8) EARANI, in Erle Cox's Out of the Silence (E.A. Vidler: Melbourne, 1925; serialized in The [Melbourne] Argus, 1919). Alan Dundas stumbles upon the subterranean repository of a long-vanished, fantastically advanced civilization. He awakens Earani from a state of suspended animation. Her intelligence and abilities are as astounding as her beauty. (Hello, Leelo in The Fifth Element.) In fact, Earani was the end result of her civilization's worldwide eugenics program, which she intends to put back into practice, as soon as she conquers the planet. ("This world of yours is full of pain and misery.... Is any price too great that buys a perfect and wholesome humanity?" Earani demands of Australia's prime minister. "You hold that to carry out my mission would be a crime. I hold that to fail in doing so would be a crime.") Alan, who falls in love with Earani, is undisturbed by her plan to wipe out the "colored races" and inferior whites; one is not sure what the author himself thinks about this subject. In the end, Earani is backstabbed (literally) by another woman.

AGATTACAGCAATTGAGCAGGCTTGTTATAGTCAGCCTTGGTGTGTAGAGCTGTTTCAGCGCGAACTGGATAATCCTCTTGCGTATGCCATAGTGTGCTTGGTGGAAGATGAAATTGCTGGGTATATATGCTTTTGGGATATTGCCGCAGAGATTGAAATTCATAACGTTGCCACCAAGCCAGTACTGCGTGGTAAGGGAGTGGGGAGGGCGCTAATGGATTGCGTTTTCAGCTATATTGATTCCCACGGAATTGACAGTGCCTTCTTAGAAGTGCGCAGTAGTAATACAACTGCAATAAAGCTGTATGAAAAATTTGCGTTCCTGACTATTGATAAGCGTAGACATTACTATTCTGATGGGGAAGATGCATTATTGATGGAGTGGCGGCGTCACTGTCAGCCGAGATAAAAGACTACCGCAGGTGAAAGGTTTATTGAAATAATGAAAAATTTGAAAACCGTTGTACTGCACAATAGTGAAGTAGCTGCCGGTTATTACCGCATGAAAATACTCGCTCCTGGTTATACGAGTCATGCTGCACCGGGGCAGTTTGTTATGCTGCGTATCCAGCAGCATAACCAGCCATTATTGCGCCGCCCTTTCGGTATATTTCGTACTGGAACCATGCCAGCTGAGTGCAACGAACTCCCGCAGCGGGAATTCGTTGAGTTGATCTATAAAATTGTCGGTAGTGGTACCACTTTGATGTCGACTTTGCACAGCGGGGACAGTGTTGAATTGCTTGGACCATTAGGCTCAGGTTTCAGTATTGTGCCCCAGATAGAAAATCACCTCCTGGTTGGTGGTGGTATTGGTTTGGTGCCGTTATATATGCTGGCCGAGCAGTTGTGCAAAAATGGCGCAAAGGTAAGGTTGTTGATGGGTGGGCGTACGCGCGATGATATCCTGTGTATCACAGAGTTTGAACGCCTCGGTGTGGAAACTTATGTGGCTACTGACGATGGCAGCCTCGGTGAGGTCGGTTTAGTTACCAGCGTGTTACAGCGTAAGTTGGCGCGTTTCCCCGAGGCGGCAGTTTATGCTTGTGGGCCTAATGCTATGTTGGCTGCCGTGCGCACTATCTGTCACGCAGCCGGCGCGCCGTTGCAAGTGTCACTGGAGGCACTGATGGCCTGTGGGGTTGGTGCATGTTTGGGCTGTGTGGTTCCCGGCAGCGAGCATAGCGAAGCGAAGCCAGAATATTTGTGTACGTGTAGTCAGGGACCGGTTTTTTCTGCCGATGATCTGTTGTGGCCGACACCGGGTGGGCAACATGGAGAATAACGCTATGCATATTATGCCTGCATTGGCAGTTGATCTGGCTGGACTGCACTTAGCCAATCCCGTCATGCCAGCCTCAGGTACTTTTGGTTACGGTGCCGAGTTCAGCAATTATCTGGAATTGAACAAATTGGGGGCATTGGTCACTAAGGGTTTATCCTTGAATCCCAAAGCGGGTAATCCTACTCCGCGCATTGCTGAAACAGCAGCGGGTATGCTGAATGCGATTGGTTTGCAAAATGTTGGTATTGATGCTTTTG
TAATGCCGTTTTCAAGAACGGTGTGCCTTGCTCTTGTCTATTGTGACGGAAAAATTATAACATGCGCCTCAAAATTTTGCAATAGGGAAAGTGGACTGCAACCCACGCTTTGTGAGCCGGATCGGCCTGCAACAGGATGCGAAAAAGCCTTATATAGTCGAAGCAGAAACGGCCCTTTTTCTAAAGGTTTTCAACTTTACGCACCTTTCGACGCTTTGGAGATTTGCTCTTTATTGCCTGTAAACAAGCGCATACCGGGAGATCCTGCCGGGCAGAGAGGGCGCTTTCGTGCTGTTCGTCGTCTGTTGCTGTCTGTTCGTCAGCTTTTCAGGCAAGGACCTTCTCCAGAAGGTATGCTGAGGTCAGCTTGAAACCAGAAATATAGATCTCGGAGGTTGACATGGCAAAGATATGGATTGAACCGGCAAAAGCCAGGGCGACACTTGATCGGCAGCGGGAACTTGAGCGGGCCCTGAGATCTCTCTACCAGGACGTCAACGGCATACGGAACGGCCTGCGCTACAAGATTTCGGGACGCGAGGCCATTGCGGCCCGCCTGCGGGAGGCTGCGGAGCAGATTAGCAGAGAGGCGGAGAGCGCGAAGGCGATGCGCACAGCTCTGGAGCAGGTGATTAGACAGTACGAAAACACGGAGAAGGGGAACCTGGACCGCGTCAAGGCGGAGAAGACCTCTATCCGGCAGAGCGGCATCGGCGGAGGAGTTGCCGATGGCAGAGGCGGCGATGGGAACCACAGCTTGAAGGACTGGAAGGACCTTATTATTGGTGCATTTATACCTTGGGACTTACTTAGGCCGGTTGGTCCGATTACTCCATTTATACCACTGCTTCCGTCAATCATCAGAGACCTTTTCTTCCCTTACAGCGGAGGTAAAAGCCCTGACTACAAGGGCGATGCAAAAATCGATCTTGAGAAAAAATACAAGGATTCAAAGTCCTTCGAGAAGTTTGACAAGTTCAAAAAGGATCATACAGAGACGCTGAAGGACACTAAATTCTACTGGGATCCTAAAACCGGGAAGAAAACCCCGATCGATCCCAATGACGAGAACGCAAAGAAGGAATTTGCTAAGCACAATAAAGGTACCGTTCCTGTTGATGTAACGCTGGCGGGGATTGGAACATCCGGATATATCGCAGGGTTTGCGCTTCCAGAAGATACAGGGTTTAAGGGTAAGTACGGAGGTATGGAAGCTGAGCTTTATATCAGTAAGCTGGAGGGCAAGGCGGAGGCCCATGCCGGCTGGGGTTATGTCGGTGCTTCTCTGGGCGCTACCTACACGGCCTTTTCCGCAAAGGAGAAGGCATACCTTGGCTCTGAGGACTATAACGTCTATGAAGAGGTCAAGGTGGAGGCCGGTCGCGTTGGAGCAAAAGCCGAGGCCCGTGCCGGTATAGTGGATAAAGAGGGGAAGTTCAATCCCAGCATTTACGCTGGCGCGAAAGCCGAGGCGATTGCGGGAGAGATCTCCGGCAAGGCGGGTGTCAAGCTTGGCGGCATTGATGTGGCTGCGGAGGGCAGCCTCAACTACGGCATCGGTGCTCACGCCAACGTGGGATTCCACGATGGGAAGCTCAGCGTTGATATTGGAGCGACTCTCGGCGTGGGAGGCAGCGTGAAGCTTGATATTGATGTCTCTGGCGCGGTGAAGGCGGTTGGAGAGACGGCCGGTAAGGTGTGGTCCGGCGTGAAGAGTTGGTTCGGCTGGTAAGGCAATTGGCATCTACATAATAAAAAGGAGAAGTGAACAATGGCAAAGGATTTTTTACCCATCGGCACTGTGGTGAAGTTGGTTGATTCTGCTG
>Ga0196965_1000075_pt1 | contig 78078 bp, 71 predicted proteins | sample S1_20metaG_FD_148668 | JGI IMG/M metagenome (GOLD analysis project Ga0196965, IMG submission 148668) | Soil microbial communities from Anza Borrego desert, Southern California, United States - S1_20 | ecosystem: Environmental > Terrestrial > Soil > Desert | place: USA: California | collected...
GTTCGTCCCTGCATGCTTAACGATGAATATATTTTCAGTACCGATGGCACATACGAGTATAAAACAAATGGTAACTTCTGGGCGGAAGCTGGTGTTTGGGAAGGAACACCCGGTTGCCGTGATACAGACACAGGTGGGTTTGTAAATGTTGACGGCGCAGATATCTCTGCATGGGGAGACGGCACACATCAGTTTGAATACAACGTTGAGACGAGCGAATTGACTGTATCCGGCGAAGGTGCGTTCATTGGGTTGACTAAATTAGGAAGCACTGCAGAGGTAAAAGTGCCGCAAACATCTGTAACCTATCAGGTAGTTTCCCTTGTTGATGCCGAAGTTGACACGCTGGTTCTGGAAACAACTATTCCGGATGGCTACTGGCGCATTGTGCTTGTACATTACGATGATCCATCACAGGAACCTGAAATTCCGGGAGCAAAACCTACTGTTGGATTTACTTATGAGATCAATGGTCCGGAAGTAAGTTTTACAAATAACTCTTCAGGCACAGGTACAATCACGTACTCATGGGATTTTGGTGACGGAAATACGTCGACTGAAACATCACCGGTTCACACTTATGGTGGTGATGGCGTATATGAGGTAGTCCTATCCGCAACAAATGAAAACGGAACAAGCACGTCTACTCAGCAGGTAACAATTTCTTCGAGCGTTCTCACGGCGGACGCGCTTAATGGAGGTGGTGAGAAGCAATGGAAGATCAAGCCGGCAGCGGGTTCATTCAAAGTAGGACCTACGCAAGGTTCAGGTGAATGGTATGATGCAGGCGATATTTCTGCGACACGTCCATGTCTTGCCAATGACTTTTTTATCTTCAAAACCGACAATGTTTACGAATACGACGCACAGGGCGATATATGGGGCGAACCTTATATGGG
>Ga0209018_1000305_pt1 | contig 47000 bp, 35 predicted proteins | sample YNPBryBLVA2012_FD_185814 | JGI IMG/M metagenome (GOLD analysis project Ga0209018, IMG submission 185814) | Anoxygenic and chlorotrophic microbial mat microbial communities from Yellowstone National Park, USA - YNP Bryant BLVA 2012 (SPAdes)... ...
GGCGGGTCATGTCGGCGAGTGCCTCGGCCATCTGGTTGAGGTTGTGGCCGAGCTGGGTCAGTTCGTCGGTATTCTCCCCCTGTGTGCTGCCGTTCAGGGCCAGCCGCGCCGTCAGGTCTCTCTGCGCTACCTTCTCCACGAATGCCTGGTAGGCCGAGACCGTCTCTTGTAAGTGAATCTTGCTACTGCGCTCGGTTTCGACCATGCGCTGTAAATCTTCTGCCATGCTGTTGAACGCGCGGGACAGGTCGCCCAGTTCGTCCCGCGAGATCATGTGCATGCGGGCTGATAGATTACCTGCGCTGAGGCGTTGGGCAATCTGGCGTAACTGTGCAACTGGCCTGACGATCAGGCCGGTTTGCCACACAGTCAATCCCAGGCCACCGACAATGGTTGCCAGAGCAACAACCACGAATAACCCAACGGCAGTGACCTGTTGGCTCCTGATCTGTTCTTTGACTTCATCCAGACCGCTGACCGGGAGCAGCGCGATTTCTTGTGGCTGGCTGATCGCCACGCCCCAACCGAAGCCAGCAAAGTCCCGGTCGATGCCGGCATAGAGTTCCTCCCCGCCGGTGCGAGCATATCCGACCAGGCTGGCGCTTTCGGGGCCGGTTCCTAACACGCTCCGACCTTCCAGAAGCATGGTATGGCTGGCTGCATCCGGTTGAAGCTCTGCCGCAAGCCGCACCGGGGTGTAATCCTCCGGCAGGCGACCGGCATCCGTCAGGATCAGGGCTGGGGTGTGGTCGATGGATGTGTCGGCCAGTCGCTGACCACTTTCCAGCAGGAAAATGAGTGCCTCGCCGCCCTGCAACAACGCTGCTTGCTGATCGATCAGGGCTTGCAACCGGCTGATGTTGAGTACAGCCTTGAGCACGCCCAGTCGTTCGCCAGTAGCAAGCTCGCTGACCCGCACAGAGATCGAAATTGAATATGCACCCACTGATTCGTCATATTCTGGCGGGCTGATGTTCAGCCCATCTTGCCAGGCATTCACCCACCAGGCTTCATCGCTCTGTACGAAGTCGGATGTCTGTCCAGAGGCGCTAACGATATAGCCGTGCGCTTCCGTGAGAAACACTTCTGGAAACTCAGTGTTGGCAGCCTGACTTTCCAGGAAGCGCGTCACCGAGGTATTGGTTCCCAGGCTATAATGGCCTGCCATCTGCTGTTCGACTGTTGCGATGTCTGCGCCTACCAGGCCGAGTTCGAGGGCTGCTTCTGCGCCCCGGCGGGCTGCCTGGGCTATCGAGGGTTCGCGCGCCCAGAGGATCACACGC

9) POLLARD, in Edmond Hamilton's "The Man Who Evolved" (Wonder Stories, April 1931). Dr. John Pollard is a biologist trying to crack one of the two great mysteries of evolution: "What is the cause of evolutionary change?" Having determined that the answer is "the cosmic rays," and having built a cosmic ray-gathering contraption, Pollard invites two friends (one of whom is the narrator) to witness as he investigates the second question: "What is the future course of man's evolution going to be?" Pollard first evolves himself into a superman, with a godlike physique and immense intellectual power; then into a shriveled body supporting an enormous head; then a huge head with almost no body, which plans to "master without a struggle this man-swarming planet, and make it a huge laboratory in which to pursue the experiments that please me"; then into a brain with tentacles, a Dr. Manhattan-like being whose perspective is so cosmic that it no longer cares to dominate the world. ("The only emotion, if such it is, that remains to me still is intellectual curiosity...") Alas, after evolving himself one more time, Pollard devolves back into simple protoplasm. Fun fact: Isaac Asimov described this as "the first science fiction short story... that impressed me so much it stayed in my mind permanently."